Sunday, September 15, 2013

Gravities * Days^2 = Light Minutes

Hey all, just wanted to say this quick before I forget again:

Suppose you are floating at rest relative to the local star, then accelerate at a constant rate towards a planet, and when you're halfway to that planet you flip end over end and decelerate at that same constant rate, eventually coming to rest above the planet.

If you measure your acceleration in gravities (~9.81 m/s/s) and your time in days (~86400s), then Gravities * Days^2 = the distance you travel in units of 61 light-seconds. That's close enough to light-minutes to make a super easy rule of thumb.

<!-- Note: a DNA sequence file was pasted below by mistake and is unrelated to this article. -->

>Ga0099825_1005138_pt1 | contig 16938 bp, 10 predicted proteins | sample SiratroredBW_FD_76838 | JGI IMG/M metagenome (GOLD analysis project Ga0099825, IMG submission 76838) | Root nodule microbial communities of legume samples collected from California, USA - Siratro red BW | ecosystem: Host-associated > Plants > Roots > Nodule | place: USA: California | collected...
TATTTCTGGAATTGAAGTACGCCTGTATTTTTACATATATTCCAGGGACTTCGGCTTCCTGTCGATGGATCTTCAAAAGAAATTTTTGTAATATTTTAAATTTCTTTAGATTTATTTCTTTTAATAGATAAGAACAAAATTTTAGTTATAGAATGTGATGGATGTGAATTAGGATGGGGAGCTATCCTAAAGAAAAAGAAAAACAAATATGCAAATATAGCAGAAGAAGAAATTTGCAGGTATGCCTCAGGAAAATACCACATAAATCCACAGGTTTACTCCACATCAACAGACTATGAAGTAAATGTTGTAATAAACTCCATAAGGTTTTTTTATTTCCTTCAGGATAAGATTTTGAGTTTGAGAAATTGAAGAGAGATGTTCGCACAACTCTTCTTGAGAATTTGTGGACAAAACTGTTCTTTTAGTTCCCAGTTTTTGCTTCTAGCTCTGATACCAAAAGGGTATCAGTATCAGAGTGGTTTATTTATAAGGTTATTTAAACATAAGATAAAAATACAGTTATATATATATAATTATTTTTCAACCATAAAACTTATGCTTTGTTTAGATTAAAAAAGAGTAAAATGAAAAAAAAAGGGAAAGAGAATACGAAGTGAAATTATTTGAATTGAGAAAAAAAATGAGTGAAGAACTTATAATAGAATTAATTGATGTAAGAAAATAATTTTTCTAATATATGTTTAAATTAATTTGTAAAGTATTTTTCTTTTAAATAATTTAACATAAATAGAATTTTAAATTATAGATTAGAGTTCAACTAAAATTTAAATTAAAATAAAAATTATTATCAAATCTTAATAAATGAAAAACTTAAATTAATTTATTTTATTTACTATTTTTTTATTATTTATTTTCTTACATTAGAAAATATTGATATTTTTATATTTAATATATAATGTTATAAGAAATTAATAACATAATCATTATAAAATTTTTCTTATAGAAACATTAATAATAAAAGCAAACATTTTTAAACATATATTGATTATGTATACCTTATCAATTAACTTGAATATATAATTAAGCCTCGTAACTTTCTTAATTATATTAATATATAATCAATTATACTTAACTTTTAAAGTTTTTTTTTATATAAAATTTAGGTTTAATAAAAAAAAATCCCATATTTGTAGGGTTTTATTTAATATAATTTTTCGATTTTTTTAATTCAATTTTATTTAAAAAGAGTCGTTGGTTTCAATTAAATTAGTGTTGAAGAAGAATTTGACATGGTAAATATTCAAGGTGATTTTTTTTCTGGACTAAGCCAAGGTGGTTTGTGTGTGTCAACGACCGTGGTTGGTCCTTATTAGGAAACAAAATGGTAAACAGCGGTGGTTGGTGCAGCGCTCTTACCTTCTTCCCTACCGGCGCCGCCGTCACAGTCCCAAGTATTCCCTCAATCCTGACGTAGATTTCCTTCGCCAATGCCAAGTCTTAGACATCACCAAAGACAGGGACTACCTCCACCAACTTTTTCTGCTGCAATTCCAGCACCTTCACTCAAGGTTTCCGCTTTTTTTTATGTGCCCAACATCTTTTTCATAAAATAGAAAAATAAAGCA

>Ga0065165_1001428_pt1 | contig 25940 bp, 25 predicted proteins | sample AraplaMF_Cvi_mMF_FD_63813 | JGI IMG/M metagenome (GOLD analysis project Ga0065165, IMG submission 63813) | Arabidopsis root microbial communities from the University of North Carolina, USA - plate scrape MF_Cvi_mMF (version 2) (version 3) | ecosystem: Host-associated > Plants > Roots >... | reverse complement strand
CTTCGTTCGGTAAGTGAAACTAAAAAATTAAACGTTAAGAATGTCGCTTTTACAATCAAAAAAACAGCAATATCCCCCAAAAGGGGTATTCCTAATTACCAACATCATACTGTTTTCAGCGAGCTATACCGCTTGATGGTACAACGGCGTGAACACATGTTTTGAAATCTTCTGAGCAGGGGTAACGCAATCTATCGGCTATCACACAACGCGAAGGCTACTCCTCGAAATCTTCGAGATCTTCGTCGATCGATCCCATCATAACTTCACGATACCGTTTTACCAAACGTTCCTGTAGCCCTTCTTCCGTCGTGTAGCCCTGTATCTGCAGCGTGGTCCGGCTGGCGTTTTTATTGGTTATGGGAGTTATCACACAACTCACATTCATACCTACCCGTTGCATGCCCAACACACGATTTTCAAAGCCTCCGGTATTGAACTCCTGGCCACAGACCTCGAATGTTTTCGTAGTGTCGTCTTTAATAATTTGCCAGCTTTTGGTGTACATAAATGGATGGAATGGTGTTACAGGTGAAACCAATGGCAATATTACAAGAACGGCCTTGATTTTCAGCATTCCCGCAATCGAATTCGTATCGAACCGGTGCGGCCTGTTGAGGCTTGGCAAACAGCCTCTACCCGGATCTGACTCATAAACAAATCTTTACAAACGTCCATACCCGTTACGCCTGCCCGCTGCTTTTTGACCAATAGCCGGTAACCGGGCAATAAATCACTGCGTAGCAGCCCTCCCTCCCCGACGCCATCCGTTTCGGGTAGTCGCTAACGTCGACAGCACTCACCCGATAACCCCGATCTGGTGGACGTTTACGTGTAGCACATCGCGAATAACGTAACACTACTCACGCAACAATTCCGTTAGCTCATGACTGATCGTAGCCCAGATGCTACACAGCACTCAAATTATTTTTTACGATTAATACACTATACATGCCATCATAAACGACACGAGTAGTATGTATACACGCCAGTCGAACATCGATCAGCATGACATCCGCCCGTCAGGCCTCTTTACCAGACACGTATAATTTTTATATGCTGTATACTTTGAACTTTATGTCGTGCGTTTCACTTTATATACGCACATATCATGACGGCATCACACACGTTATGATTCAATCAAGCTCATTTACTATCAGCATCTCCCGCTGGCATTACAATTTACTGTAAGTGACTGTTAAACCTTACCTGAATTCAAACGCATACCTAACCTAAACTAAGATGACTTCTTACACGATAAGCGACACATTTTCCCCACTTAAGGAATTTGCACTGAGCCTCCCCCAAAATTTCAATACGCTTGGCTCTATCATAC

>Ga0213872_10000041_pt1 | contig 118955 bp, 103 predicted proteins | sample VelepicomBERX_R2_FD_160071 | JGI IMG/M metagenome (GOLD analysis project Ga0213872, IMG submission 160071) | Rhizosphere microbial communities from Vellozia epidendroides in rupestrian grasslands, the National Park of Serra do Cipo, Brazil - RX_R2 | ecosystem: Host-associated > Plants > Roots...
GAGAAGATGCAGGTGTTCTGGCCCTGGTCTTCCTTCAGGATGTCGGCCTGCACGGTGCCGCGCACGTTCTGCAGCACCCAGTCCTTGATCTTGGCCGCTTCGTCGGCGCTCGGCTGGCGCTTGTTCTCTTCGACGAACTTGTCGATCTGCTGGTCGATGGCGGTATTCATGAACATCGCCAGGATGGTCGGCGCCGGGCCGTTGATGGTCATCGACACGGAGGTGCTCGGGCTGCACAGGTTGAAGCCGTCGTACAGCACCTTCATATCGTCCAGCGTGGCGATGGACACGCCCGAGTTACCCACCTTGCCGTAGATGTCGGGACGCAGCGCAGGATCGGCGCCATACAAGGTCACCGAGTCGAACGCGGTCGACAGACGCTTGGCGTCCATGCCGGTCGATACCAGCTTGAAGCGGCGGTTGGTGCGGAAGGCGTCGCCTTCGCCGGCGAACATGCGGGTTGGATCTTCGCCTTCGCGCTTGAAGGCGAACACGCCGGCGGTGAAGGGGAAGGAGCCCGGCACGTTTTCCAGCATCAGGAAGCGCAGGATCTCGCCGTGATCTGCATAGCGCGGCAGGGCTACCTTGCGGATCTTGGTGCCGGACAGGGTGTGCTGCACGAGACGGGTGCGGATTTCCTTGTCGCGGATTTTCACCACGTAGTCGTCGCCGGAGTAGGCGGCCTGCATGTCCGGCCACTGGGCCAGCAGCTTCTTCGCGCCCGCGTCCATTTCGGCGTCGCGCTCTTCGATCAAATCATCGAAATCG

Of course, in a "real" situation you'd want to account for the planet's orbital position and orbital motion, gradually change your acceleration to help passengers transition from the old planetary gravity to the coming planetary gravity, account for relativistic dilation on month+ trips, track fuel use and how the rate of use changes as fuel is expended... probably other things.

But hey! Super easy rule of thumb.